Tag Archives: North Korea

Five best non-fiction reads of 2014

Following on from my top fiction reads of 2014 and top reads from Jayber, Robin and Gemma I’ve tried to distill my best non-fiction reads of last year.

The Governor – John Lonergan

A fascinating insight into life in the prison service and the Irish penal system. Some legal friends seem a bit sceptical of him. I found this hard to put down and kept reading bits out to whoever was near me – doing their heads in no doubt.

Falling Upward – Richard Rohr

My first encounter with Richard Rohr. As my thirties have entered their latter stages much of this book about the two stages of life really resonated with me and, reflecting back I feel I need to go and dip back in.

French Children Don’t Throw Food – Pamela Druckerman

Funny and practical, this was one of only two books I read on parenting before the arrival of Colm. This is a great read – honest, amusing and fascinating. This book resonated with us particularly as my wife spent part of her childhood growing up in Belgium. Pamela is an American journalist married to a Brit living in France, observing the differences between ‘Anglo’ parenting and French parenting. As about to be parents I’d thoroughly recommend it!

Leaders Eat Last – Simon Sinek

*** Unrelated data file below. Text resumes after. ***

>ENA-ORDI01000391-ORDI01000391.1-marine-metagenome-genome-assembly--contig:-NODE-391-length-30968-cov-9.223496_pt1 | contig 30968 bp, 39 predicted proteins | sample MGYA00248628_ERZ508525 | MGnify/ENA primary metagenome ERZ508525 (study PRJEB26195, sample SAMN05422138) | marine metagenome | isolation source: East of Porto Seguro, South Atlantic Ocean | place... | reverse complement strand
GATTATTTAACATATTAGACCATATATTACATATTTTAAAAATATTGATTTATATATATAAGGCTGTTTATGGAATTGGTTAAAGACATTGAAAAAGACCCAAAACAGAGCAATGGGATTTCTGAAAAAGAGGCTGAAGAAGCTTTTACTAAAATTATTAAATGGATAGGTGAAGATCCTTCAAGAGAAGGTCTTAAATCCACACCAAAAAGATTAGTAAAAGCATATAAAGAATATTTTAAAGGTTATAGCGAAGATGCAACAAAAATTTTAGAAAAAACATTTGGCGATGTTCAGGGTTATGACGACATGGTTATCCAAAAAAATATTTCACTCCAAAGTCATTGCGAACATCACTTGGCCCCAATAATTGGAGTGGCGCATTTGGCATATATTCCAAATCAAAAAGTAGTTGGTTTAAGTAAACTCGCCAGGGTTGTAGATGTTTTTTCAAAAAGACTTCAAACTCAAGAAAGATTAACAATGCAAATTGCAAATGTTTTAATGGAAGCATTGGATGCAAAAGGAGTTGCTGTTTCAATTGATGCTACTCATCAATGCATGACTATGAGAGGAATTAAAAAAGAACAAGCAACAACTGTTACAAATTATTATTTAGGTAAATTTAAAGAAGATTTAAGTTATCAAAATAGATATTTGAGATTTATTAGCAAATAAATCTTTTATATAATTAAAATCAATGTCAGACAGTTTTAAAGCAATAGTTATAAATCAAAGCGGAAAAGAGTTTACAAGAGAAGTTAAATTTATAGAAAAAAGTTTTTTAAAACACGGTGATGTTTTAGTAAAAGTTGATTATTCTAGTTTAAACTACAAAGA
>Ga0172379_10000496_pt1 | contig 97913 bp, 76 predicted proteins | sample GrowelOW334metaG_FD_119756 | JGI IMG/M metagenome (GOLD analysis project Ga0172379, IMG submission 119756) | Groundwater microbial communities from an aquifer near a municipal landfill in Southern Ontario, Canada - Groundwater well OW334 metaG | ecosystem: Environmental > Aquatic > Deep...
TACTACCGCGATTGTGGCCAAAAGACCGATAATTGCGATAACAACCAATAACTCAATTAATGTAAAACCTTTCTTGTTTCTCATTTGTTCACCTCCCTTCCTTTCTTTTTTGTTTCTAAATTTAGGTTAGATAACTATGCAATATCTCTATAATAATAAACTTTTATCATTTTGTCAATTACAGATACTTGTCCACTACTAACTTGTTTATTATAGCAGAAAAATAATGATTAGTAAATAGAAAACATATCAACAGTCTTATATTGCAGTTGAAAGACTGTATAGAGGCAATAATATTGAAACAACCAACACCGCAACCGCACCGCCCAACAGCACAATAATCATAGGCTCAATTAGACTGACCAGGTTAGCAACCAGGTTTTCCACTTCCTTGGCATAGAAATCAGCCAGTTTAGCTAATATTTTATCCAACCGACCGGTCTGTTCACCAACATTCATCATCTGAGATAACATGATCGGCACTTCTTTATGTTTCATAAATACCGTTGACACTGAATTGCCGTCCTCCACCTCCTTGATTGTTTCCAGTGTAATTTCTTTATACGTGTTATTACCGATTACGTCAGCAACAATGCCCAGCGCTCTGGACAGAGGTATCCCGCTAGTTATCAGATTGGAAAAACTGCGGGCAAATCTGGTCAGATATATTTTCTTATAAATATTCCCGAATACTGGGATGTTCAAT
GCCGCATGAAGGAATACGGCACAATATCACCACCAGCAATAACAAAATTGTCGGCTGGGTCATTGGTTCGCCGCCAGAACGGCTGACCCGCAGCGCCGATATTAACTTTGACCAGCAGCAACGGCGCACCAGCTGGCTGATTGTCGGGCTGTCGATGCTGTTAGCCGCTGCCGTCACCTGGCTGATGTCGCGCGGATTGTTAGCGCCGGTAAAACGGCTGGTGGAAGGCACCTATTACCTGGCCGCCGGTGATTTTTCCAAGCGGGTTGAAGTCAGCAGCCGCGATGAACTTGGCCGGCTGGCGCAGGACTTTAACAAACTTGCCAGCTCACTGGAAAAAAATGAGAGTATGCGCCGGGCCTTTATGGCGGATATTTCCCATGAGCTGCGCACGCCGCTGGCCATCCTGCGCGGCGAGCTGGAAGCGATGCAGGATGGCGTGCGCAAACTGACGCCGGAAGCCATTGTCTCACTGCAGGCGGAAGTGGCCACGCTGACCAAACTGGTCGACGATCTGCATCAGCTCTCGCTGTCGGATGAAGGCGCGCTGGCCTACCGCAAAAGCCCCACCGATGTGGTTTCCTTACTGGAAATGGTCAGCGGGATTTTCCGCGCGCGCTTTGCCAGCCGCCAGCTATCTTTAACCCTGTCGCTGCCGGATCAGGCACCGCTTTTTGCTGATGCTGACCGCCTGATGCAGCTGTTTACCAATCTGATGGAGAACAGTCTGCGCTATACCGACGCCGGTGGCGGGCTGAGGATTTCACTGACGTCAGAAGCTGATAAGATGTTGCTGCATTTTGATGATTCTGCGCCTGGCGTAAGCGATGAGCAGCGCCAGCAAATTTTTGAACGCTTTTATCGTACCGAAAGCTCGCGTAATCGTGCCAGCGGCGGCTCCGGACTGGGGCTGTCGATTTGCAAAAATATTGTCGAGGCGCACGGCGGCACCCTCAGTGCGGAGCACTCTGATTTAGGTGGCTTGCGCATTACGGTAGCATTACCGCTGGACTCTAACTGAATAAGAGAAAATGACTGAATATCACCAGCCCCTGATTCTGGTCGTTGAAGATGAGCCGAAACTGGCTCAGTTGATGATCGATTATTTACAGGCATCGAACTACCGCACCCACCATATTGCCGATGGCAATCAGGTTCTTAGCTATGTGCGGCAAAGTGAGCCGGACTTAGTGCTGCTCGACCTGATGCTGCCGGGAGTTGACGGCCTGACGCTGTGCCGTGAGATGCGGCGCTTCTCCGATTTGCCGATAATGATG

Given my day job I read a lot on leadership and this was the standout from 2014. Originally rooted in observations on leadership in the military, Sinek reminds us of the servant nature of leadership. Using a combination of anecdotal examples and brain science this is a manifesto for recovering leadership from ego and profit.

Nothing to Envy (Real Lives in North Korea) – Barbara Demick

Harrowing at times I struggled to put down these compelling stories of life in North Korea. Gleaned from escapees into South Korea, journalist Demick unveils the disturbing reality of life under the ‘great leader’.


Special shout outs too to the wonderful Pádraig Ó Tuama’s Sorry For Your Troubles (listen to him read some here – the best way to hear his poetry! ) and The Anatomy of Peace – Resolving the Heart of Conflict from the Arbinger institute.

What were yours? (and I can load up my reading list for this year!)